The Mountain Between Us Movie Review

“The Mountian Between Us’ is a movie that poses a question: What is more important in the wilderness after a horrifing plane crash in the Rocky Mountains, survival — or romance? Well, maybe is does not put it in those terms. But the end result is two strangers on a small plane struggle to stay alive, and then later, struggle with new-found love. When the plane cracks up on the mountain, two hearts crack open… Will they find death in the journey home, or a new life that will lead them on?

In a small airport in Wyoming, there are two people caught up with flight delays that will affect them profoundly. Dr. Ben Bass (Idris Elba) needs to get to Baltimore for a scheduled surgery he will perform the next day. Alex Martin (Alex Martin) is a photojournalist with an assignment completed. She needs to get back to Denver by tomorrow for her long-planned wedding to Mark (Dermot Mulroney). They are both in a bad spot with no flights available on the main carriers. Alex searches for a local pilot and gets a charter flight set up with Walter (Beau Bridges). Ben and Alex split the cost of the quick flight to Denver.

When they are flying over the Rocky Mountains, the weather changes quickly. Walter is overwhelmed by the bad storms and it triggers a stroke. With the pilot down, the plane also goes down. They crash land on a large snowy peak, with no civilization in sight. Walter is dead, his dog (he is not given a name) is OK, and the plane’s emergency beacon is broken. Ben wakes up with some minor injuries, and Alex is in bad shape. She has a severely injured leg that would make very tough to walk out. Ben takes his phone up to the closest peak, but still gets no cell signal. He nearly slides off a cliff and Alex has a run-in with ‘The Mountain Lion Between Us’.

Ben has a mysterious back story and will not talk about it. Alex was to be married, and now she is missing. Nobody knows that they took the flight with Walter, and he never filed a flight plan. If there is any type of search party, the people would not know where to begin to look. Ben wants to stay where they are, with the wreckage of the small plane. Alex wants to start moving down the mountain, so they would have a better chance to find anybody. They finally decide to move on from the peak and find a way down to a valley.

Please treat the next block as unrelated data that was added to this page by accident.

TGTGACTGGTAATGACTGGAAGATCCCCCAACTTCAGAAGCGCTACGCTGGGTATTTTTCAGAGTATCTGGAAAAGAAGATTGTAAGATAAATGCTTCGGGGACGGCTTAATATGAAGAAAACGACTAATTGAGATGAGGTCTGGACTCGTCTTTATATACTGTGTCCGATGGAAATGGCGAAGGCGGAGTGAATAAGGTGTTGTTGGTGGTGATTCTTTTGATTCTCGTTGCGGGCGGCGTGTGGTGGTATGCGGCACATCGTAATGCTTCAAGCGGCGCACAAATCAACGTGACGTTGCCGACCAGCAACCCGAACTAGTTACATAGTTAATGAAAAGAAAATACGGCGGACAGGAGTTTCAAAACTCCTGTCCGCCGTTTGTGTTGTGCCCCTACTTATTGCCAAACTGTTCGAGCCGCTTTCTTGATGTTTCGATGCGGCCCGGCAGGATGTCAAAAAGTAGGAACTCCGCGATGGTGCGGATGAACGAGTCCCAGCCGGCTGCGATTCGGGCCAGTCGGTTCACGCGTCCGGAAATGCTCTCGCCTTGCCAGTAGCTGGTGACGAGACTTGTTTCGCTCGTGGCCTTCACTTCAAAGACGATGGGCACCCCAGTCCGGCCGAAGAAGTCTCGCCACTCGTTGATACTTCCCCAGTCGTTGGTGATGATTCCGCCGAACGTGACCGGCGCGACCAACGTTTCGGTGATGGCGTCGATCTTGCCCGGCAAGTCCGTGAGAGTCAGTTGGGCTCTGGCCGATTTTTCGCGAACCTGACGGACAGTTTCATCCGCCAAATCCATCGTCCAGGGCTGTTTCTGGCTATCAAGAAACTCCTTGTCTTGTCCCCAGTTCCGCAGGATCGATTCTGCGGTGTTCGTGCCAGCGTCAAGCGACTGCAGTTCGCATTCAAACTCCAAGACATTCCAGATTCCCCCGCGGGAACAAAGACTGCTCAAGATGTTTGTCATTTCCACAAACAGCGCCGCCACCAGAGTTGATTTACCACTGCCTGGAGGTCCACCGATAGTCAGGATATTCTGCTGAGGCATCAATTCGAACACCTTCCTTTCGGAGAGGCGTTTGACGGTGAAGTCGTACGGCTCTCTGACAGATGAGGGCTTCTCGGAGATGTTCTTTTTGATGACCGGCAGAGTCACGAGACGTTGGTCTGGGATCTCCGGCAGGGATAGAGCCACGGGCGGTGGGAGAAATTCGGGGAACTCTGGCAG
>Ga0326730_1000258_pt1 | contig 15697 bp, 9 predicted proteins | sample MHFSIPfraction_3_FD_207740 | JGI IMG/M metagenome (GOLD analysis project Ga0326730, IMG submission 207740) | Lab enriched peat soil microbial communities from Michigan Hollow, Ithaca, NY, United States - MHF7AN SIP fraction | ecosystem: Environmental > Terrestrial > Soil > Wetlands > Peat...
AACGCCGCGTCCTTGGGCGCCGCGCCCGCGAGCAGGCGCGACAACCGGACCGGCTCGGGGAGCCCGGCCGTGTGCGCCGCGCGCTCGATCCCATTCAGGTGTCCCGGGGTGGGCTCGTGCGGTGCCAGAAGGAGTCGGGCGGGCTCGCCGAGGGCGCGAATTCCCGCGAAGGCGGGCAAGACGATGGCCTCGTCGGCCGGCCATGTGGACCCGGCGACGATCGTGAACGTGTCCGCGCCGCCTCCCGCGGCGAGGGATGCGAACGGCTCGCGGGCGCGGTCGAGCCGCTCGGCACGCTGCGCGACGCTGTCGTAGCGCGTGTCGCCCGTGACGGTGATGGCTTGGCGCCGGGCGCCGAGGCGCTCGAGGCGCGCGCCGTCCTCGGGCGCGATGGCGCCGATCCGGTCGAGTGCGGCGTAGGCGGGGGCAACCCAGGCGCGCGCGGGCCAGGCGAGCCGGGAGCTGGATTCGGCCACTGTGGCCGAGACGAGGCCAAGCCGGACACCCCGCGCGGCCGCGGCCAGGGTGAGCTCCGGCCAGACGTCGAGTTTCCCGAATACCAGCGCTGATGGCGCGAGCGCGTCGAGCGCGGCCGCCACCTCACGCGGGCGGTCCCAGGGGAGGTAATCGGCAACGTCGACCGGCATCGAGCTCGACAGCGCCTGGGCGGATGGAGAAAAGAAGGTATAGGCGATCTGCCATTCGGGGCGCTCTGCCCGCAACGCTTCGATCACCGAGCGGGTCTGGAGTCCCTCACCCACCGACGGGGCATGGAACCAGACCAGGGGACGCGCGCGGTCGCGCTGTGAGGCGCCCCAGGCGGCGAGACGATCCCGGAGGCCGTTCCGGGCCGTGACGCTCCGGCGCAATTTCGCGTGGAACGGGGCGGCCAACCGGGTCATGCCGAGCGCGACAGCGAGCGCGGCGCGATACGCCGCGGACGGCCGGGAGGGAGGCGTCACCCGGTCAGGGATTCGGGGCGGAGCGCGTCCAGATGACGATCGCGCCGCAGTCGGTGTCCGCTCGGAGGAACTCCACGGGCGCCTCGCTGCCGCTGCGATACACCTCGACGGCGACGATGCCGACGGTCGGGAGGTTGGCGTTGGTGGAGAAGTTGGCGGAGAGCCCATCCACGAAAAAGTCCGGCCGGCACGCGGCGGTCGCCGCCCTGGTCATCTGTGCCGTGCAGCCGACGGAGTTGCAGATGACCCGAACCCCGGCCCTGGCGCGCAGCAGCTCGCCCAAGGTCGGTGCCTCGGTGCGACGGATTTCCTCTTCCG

Ben starts to open up, and Alex explains her misgivings about her (missed) marriage ceremony.  They continue to fight the forces of nature and some wild animals, until they come across an abandoned cabin. They have limited food, but they can melt snow for water and have a small fire for warmth. But the pressing issue Alex and her need for medical attention and her inability to travel any more. These two are in a fight to stay alive, so of course the only thing to do is fall in love. Ben had a wife who has died from a terrible illness. Alex puts herself into extreme situations for her job. But mostly it is because that is how she likes to live.

Can a down-to-earth neurosurgeon and a thrill-seeking journalist find love and happiness in an extreme situation such as a plane crash? That is what makes up the bulk of this movie. But then when is shifts out of survival mode to back into real-life mode, the action and suspense slows and then stops.  The future of Ben and Alex is a bit more exciting when it is unknown if there will continue to be a Ben or an Alex. After that is cleared up, the pace crawls to a conclusion that is trite and superficial.

Idris Elba and Kate Winslet are both fantastic actors with a wide range and deep capabilities. This movie allows them to put an effort on the screen that proves they can act, and the movie is lifted up because of that. However, the best of actors cannot lift material that is mediocre at best and is substandard at worst. The production values are really nice, but with one exception. The fluid motion of the camera in the minutes just before the plane crash is astounding. The view glides from one part of he plane to another, and shows the distress that each of the characters is in. But then it ends the scene with a crash into the the snow that is so bad, it looks like it was stolen from a video game.

This movie really tries to get over that peak and climb to the highest position. But it just can’t seem to get over that mountain of clichés and plot devices that leave the actors stranded. This might be one “Mountain” that is best to be avoided. contributor: JMcNaughton

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